Odds weighted against Joseph O’Brien in horse racing scales battle

It will be desperately sad should much publicised weight problems prevent Joseph O’Brien from resuming his career at the top level of flat racing.

Odds weighted against Joseph O’Brien in horse racing scales battle

O’Brien’s achieved a huge amount in a short space of time, but has an ongoing battle with the scales, which he currently seems to be just about losing.

That’s hardly a great surprise and the fact the young man has literally defied nature for so long has been nothing less than extraordinary.

He will be 22 next month and stands some six feet tall. Last season he was able to do 9-0 and that was almost a miracle.

Indeed, remarkably, O’Brien did 8-12 at York in August when partnering Australia to land the Group 1 Juddmonte International Stakes.

But, over seven months later, the evidence at the moment is that he clearly faces a tough struggle to get back to where he wants to be.

O’Brien rode his first winner in May of 2009 on Johann Zoffany at Leopardstown and then proceeded to make a rapid rise through the ranks.

Of course he had the massive backing of his father, Aidan, and Ballydoyle, but repeatedly showed he was more than equal to the many high profile tests that were put in front of him.

Obviously, there were blips along the way, the most notable probably being the defeat Australia suffered at the hands of The Great Gatsby and Ryan Moore in the Irish Champion Stakes at Leopardstown in September.

But, overall, there haven’t been many days when Ballydoyle horses were beaten and the finger could then be pointed in the direction of O’Brien.

He was champion jockey for the first time in 2012 and the following year retained the title, with a record 126 winners.

O’Brien has won the Epsom Derby and the Irish Derby on two occasions, with Camelot and Australia.

He has taken the Irish 2000 Guineas three times and the English equivalent once, with Camelot.

A Breeders’ Cup came his way aboard St Nicholas Abbey and Leading Light gave him success in both the Ascot Gold Cup and the English St Leger.

Basically, the young man has nothing to prove, but that is hardly the main point. He was bred to be a jockey, from both sides, and, you suspect, probably never wanted to do anything else.

Up to now he has essentially led a charmed existence and been able to fulfil many of his dreams.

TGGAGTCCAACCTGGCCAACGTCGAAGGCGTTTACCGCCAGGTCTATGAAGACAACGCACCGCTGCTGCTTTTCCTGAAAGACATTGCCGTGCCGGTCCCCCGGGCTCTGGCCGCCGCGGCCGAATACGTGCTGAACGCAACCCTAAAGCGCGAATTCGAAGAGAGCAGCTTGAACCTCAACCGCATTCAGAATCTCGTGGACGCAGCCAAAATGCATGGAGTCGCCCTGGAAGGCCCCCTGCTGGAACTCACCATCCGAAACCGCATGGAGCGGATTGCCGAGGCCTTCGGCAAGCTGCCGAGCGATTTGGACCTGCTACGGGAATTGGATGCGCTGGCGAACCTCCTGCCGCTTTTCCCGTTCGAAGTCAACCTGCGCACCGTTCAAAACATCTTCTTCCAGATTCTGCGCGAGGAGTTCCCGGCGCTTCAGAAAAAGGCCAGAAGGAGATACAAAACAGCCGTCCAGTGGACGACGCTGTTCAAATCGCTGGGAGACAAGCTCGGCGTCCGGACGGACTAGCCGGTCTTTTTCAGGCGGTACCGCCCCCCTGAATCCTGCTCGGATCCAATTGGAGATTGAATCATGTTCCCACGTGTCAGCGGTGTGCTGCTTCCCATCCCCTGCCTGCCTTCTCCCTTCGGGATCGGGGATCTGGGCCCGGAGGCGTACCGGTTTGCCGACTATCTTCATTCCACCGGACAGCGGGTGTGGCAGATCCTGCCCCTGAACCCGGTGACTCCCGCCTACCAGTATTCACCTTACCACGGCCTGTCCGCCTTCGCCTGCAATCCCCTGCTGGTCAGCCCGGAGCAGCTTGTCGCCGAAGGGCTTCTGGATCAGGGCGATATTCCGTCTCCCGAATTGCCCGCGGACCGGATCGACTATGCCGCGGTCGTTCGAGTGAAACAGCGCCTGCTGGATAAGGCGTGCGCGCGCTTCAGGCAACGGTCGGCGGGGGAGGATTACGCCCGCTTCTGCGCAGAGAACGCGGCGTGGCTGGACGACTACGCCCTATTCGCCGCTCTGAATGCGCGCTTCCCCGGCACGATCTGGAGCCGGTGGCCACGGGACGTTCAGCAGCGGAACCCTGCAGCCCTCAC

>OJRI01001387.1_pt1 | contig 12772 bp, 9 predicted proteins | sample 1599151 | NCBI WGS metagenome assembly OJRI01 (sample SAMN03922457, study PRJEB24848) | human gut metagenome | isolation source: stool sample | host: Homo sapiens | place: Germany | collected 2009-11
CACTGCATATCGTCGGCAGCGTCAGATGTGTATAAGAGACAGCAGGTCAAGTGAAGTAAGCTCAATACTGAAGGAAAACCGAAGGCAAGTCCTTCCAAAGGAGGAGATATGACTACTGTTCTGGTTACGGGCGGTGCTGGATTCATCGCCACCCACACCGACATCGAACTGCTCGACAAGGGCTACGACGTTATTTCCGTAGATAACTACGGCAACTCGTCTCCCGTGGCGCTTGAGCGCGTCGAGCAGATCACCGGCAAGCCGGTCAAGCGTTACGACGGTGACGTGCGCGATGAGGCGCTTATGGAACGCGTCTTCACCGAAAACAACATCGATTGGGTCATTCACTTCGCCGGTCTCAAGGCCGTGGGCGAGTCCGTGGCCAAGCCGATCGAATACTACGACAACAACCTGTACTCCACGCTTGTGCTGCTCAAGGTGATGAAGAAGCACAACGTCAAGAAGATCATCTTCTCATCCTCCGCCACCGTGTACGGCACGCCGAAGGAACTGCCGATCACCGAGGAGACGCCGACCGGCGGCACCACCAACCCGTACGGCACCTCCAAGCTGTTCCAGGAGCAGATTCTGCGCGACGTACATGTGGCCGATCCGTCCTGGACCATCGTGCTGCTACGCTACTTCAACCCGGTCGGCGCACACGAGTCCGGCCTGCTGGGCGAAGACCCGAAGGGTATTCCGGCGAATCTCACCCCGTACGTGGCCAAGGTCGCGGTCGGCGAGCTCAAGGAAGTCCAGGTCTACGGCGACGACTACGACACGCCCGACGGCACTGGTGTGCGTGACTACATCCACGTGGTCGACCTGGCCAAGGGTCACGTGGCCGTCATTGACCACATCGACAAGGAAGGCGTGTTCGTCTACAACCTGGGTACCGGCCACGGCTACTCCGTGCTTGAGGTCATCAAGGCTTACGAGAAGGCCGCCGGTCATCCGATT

Some of that, however, has been taken away from him, through no fault of his own. If you weigh in at say fourteen stone then shedding 14lbs is not much of a problem.

But Joseph is set to ride at 9-5 at Cork today and trying to lose another 5lbs off that is a massive task.

All the evidence is that he clearly has an iron will, is totally dedicated to his profession and seriously disciplined.

But when you are the height he is, and already exist on a diet that would drive most of us bananas, there is little or no room for manoeuvre.

Ballydoyle has wasted no time getting Ryan Moore very much on board and the fact he was in action for them at Dundalk on Wednesday night was a clear statement of intent, from both sides.

In the meantime, Joseph seems certain to continue the good fight. Hopefully, the more he rides the easier it will be for him to control his weight and if manages a winner at Cork — more than a possibility — is guaranteed a warm reception.

But if he can ever get back to riding at 9-0 again then that will represent just about his best performance to date!

At Cork nine days ago a horse called Roumanian, having a first outing for Willie Mullins, contested a 20-runner handicap hurdle.

He is now a nine-year-old and had previously only run five times on the track.

Roumanian shaped as just about useless in those five races and was beaten a total of 349 lengths.

Prior to Cork, he had been seen previously at Roscommon in July of last year, finishing 15th.

At Cork, he went off a well-backed 11-8 favourite, a comical and astonishing price, considering what he was bringing to the table.

The “wide boys’’ were out in force to lay him — perfectly understandably — on the basis that not even Merlin The Magician could get him to win.

But win he did, travelling like a dream for most of the two miles, before having to get the full treatment from Danny Mullins in the closing stages to score by a short head.

The handicapper then did his work and promptly hiked Roumanian up by 10lbs, which was fairly draconian, on the basis the horse won with practically nothing in hand.

So, logic now dictates that there is no way Roumanian can win again over hurdles-off his new mark.

The problem with such thinking, of course, is that he is trained by Willie Mullins!

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